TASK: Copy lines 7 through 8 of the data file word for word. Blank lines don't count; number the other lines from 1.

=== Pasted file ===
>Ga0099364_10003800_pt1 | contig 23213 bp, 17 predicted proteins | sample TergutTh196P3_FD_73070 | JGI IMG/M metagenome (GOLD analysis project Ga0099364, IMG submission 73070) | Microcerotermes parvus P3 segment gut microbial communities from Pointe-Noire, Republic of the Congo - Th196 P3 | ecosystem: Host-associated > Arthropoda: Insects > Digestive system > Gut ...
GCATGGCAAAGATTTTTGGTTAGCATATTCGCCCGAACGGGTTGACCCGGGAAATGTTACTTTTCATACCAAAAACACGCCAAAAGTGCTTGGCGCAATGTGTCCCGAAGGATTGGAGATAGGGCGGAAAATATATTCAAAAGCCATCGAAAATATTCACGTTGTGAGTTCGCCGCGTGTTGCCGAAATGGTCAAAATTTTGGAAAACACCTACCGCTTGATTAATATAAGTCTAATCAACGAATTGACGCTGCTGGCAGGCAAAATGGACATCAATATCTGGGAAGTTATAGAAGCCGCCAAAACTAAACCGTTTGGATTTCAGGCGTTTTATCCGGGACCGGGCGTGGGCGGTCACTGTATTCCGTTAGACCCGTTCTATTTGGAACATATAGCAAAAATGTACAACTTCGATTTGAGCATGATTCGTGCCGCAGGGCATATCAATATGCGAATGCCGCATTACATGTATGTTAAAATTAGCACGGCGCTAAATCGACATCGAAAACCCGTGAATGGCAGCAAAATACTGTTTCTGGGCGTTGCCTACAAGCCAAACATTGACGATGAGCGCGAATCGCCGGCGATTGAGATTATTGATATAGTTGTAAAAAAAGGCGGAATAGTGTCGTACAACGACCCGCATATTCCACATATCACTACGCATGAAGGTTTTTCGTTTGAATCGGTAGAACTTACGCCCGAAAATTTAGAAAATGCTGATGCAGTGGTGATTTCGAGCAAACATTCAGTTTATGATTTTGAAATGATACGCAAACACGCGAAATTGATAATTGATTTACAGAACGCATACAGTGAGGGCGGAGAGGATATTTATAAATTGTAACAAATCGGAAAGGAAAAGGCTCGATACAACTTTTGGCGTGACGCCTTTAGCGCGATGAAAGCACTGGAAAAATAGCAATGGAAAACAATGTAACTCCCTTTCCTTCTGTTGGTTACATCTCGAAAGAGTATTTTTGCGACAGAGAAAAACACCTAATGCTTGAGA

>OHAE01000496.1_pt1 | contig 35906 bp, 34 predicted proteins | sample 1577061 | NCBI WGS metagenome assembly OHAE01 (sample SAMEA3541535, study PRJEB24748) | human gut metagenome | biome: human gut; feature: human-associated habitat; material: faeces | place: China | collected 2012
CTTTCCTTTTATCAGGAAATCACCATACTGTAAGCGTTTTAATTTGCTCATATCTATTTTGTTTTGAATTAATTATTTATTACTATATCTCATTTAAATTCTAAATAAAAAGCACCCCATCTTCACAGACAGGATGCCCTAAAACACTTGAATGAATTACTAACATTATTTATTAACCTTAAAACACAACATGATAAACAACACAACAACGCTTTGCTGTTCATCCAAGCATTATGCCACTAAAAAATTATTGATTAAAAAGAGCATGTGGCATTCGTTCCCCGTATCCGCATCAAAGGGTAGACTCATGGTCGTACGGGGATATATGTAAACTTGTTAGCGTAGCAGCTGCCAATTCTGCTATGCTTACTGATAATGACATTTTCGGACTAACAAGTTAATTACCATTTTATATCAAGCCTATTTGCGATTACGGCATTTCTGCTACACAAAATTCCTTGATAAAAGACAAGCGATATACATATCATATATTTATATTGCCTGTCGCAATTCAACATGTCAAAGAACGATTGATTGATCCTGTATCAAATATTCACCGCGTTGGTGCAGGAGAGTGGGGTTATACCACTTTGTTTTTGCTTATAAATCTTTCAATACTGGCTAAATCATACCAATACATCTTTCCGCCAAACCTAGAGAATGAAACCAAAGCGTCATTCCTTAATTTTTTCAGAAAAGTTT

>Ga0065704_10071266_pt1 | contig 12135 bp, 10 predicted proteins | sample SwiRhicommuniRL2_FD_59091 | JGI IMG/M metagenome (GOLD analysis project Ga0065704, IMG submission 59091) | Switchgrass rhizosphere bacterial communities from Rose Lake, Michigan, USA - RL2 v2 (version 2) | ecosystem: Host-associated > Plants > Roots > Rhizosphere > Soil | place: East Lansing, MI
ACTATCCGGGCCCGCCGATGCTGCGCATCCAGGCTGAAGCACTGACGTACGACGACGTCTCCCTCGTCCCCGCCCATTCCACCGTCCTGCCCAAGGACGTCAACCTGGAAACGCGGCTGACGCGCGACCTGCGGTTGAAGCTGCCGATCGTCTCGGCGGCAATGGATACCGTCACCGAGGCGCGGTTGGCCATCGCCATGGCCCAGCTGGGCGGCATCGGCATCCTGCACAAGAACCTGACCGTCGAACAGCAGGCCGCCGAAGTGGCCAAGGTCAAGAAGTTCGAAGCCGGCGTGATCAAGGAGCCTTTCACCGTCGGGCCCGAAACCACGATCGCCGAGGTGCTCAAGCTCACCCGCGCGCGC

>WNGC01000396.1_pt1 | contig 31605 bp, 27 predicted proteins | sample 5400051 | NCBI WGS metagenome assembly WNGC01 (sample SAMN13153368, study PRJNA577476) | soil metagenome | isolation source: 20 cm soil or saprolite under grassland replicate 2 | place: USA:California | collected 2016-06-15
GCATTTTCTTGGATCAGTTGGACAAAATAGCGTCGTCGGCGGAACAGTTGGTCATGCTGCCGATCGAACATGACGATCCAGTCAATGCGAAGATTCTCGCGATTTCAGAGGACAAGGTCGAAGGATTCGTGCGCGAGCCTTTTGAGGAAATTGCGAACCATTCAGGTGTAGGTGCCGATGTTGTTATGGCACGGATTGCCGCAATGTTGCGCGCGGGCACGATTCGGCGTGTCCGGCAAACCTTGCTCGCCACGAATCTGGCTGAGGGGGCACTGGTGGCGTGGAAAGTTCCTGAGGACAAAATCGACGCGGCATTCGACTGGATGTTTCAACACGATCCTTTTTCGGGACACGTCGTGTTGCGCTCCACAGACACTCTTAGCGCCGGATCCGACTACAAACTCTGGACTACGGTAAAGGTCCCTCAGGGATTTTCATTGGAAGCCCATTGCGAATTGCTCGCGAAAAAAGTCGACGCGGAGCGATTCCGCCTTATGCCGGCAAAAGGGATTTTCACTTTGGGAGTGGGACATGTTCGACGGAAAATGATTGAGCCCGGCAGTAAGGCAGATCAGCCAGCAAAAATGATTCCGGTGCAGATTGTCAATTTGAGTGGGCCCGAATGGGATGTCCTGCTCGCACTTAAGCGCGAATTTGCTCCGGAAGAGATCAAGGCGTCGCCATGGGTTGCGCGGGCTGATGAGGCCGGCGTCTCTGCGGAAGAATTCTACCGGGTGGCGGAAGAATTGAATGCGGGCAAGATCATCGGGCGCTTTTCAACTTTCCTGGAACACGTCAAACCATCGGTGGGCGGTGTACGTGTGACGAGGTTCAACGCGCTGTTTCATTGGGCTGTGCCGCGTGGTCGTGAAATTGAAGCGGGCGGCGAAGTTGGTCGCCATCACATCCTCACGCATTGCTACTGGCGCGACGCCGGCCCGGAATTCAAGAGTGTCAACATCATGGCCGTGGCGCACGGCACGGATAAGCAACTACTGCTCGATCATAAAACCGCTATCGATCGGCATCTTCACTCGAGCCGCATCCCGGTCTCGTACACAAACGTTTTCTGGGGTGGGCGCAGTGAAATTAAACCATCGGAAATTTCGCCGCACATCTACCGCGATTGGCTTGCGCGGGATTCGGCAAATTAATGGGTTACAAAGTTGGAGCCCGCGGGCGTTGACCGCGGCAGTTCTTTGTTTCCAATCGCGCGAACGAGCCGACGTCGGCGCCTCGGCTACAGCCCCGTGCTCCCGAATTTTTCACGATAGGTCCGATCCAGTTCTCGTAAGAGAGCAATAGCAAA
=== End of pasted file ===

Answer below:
>WNGC01000396.1_pt1 | contig 31605 bp, 27 predicted proteins | sample 5400051 | NCBI WGS metagenome assembly WNGC01 (sample SAMN13153368, study PRJNA577476) | soil metagenome | isolation source: 20 cm soil or saprolite under grassland replicate 2 | place: USA:California | collected 2016-06-15
GCATTTTCTTGGATCAGTTGGACAAAATAGCGTCGTCGGCGGAACAGTTGGTCATGCTGCCGATCGAACATGACGATCCAGTCAATGCGAAGATTCTCGCGATTTCAGAGGACAAGGTCGAAGGATTCGTGCGCGAGCCTTTTGAGGAAATTGCGAACCATTCAGGTGTAGGTGCCGATGTTGTTATGGCACGGATTGCCGCAATGTTGCGCGCGGGCACGATTCGGCGTGTCCGGCAAACCTTGCTCGCCACGAATCTGGCTGAGGGGGCACTGGTGGCGTGGAAAGTTCCTGAGGACAAAATCGACGCGGCATTCGACTGGATGTTTCAACACGATCCTTTTTCGGGACACGTCGTGTTGCGCTCCACAGACACTCTTAGCGCCGGATCCGACTACAAACTCTGGACTACGGTAAAGGTCCCTCAGGGATTTTCATTGGAAGCCCATTGCGAATTGCTCGCGAAAAAAGTCGACGCGGAGCGATTCCGCCTTATGCCGGCAAAAGGGATTTTCACTTTGGGAGTGGGACATGTTCGACGGAAAATGATTGAGCCCGGCAGTAAGGCAGATCAGCCAGCAAAAATGATTCCGGTGCAGATTGTCAATTTGAGTGGGCCCGAATGGGATGTCCTGCTCGCACTTAAGCGCGAATTTGCTCCGGAAGAGATCAAGGCGTCGCCATGGGTTGCGCGGGCTGATGAGGCCGGCGTCTCTGCGGAAGAATTCTACCGGGTGGCGGAAGAATTGAATGCGGGCAAGATCATCGGGCGCTTTTCAACTTTCCTGGAACACGTCAAACCATCGGTGGGCGGTGTACGTGTGACGAGGTTCAACGCGCTGTTTCATTGGGCTGTGCCGCGTGGTCGTGAAATTGAAGCGGGCGGCGAAGTTGGTCGCCATCACATCCTCACGCATTGCTACTGGCGCGACGCCGGCCCGGAATTCAAGAGTGTCAACATCATGGCCGTGGCGCACGGCACGGATAAGCAACTACTGCTCGATCATAAAACCGCTATCGATCGGCATCTTCACTCGAGCCGCATCCCGGTCTCGTACACAAACGTTTTCTGGGGTGGGCGCAGTGAAATTAAACCATCGGAAATTTCGCCGCACATCTACCGCGATTGGCTTGCGCGGGATTCGGCAAATTAATGGGTTACAAAGTTGGAGCCCGCGGGCGTTGACCGCGGCAGTTCTTTGTTTCCAATCGCGCGAACGAGCCGACGTCGGCGCCTCGGCTACAGCCCCGTGCTCCCGAATTTTTCACGATAGGTCCGATCCAGTTCTCGTAAGAGAGCAATAGCAAA